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Where is game design heading?

Contemplating the advancements of design in the next 10-15 years. Views from 3 industry professionals.

John Kaiser, Blogger

April 18, 2011

4 Min Read

Recently we have been posting Q&As with our guest judges on the official enterGAMEscribe.com blog: http://www.entergamescribe.blogspot.com

One of the queries was about how they see game design evolving in the future. Below are 3 of their responses:

Q: You have seen gaming evolve exponentially throughout your years in the game industry. How do you see game design evolving over the next say 5, 10, 15 years?


Jools Watsham

A: I wouldn't say that design has evolved at all in the past 10+ years. That is not a slant on the industry. The industry is still very young. The same design principles and practices that made great 16-bit games still stay true today. In fact, the birth of 3D games muddied the design waters for many years where designers entered the industry without knowledge of "2D design" and made fundamental mistakes when wrestling with the complexity of 3D game design. I think we have seen some individuals and certain development teams improve their craft by producing wonderful gameplay experiences, but it is interesting how many of the modern classics are rooted in so-called "2D game design".

Jeffery Buchanan

A: Humm… That’s the multi-billion dollar question isn’t it? Well, as recent events have shown, games are moving more and more into the lives of people who would not have even been considered as part of the gaming demographic 5 or 10 years ago. Mobile games, Casual Games, and Social Games have introduced the world of video games to not only new generations of players and a much broader demographic base, but they have brought new styles of game play to the video game world.

This progression is bound to continue, especially in the industrialized world and emerging 3rd world countries over the next decade. The rise of small developers and the opportunities for self-publishing on new digital platforms will open up new markets and even new play styles which will expand the realm of design as we currently know it. Technology will continue to drive innovation in design and spark new opportunities for companies and teams that are willing to step up and take on new challenges.

The games of today will spark new inspiration for what will be the design of games in 5, 10, and 15 years from now. National interests, laws, and cultures will continue play a part in affecting designs as they always have. Yet the general advance of tech and game design will see games rewarding players with hyper, intense experiences and tangible rewards on the high side, and psychologically pleasing but short experiences on the low end of quick in and out game play. Only continued economic, military, and political turmoil will slow this progress.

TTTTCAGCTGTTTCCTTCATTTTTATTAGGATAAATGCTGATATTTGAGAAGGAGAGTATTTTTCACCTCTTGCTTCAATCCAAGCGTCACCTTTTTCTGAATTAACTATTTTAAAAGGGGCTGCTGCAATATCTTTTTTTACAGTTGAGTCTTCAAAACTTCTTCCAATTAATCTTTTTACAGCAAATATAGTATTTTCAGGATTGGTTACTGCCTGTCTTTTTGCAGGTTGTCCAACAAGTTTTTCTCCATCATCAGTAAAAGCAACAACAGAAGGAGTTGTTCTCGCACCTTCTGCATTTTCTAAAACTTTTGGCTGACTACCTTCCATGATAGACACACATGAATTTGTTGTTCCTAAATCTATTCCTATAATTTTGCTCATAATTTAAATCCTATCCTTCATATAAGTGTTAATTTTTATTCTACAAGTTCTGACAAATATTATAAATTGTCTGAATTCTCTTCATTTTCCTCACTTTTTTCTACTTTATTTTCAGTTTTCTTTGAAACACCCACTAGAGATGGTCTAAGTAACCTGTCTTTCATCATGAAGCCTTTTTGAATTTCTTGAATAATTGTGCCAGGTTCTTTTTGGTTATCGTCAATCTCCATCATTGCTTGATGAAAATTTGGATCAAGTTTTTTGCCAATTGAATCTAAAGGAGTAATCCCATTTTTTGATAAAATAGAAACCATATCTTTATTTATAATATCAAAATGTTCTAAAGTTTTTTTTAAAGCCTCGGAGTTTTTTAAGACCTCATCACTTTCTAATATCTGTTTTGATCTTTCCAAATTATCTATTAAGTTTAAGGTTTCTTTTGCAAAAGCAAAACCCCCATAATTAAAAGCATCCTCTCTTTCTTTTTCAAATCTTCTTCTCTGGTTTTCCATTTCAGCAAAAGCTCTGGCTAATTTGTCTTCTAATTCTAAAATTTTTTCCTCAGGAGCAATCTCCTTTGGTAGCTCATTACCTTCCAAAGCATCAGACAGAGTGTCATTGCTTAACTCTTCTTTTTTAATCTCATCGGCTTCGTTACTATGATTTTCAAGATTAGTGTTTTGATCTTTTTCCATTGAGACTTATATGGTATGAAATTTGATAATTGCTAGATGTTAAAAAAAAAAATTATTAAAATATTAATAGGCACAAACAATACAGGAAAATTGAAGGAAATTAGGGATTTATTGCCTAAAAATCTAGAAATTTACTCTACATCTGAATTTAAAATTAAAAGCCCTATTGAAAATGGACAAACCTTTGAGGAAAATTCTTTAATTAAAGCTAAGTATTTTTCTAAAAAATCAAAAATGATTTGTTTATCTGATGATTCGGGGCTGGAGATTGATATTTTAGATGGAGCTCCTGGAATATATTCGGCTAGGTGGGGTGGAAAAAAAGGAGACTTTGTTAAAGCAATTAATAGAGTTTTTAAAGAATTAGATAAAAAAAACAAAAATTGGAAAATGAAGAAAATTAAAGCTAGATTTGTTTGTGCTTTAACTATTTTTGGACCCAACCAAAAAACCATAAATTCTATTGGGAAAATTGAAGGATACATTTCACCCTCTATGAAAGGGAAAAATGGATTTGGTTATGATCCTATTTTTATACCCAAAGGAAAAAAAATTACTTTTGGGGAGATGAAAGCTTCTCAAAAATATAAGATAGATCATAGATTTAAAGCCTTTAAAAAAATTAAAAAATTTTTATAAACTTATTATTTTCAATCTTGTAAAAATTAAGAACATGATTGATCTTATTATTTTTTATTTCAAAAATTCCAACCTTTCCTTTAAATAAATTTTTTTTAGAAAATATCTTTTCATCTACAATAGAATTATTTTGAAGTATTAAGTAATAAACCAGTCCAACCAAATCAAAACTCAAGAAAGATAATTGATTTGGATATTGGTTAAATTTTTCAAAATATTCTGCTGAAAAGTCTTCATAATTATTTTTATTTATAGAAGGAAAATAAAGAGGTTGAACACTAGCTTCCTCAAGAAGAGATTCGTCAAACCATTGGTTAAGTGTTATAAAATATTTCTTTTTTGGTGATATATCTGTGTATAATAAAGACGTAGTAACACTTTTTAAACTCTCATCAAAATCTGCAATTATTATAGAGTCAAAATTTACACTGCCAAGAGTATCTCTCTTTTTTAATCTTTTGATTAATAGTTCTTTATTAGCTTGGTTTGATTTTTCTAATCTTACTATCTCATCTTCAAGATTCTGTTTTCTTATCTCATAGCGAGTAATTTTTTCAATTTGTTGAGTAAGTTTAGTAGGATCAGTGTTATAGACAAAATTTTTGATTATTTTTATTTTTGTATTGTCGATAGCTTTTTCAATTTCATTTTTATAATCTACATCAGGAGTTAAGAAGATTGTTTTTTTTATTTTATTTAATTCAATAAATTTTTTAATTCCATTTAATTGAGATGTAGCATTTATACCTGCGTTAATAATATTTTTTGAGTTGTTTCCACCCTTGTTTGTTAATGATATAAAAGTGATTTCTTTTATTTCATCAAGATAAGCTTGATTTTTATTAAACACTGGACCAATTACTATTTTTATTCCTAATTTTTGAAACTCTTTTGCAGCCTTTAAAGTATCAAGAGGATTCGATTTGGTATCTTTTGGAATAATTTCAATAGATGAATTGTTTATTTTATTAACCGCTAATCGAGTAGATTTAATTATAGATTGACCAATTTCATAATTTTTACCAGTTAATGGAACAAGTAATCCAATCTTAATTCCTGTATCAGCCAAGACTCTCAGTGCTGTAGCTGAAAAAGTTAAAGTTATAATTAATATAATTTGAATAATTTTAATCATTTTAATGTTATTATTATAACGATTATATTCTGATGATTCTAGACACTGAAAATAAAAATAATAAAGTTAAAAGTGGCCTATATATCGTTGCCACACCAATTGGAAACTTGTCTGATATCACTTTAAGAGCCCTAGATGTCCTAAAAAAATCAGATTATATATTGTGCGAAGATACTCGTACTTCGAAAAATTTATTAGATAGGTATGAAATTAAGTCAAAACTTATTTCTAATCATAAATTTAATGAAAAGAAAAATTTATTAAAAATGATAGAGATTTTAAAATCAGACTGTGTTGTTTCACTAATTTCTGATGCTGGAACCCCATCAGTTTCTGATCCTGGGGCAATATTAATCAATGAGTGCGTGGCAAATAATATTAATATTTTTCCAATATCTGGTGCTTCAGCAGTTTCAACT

John F. Kaiser III

A: At their core, games haven’t evolved too much as far as fundamentals go, but the continued improvement of technology allows for developers to craft new experiences around those core elements. If you strip a game down to just blocks on a gray-scale screen you could not distinguish Gears of War from Gauntlet from Combat. That is not to belittle the achievements each game accomplished upon its release, but just showing that when you strip away all the graphics you are just a block moving about a defined space shooting smaller blocks to destroy the enemy blocks after you.

Most notably it is the graphics that have really seen the major leap over the years. What this
brings to the gameplay, and how I see it evolving, is that the player’s emotional connection to and impact by the game will continue to increase. This only will apply to some games though as regardless if Tetris is in 3D running at 60 fps in 1080p with each piece
comprised of 50,000 polygons and hand painted textures, it is still just Tetris. With the advent of motion controls and touchscreens over the past few years interactivity has evolved, but again what we are interacting with is fundamentally the same.

Probably the biggest evolution in design we will see will be in enemy and NPC AI routines. With the increase of processing power I think we will be able to walk into an area of a game and all the characters will have a purpose greater than “wait till you appear and attack you”… that we will see them interacting with each other and their environment in new creative ways. It’s superficial when you boil it down, but would add a greater sense of immersion.

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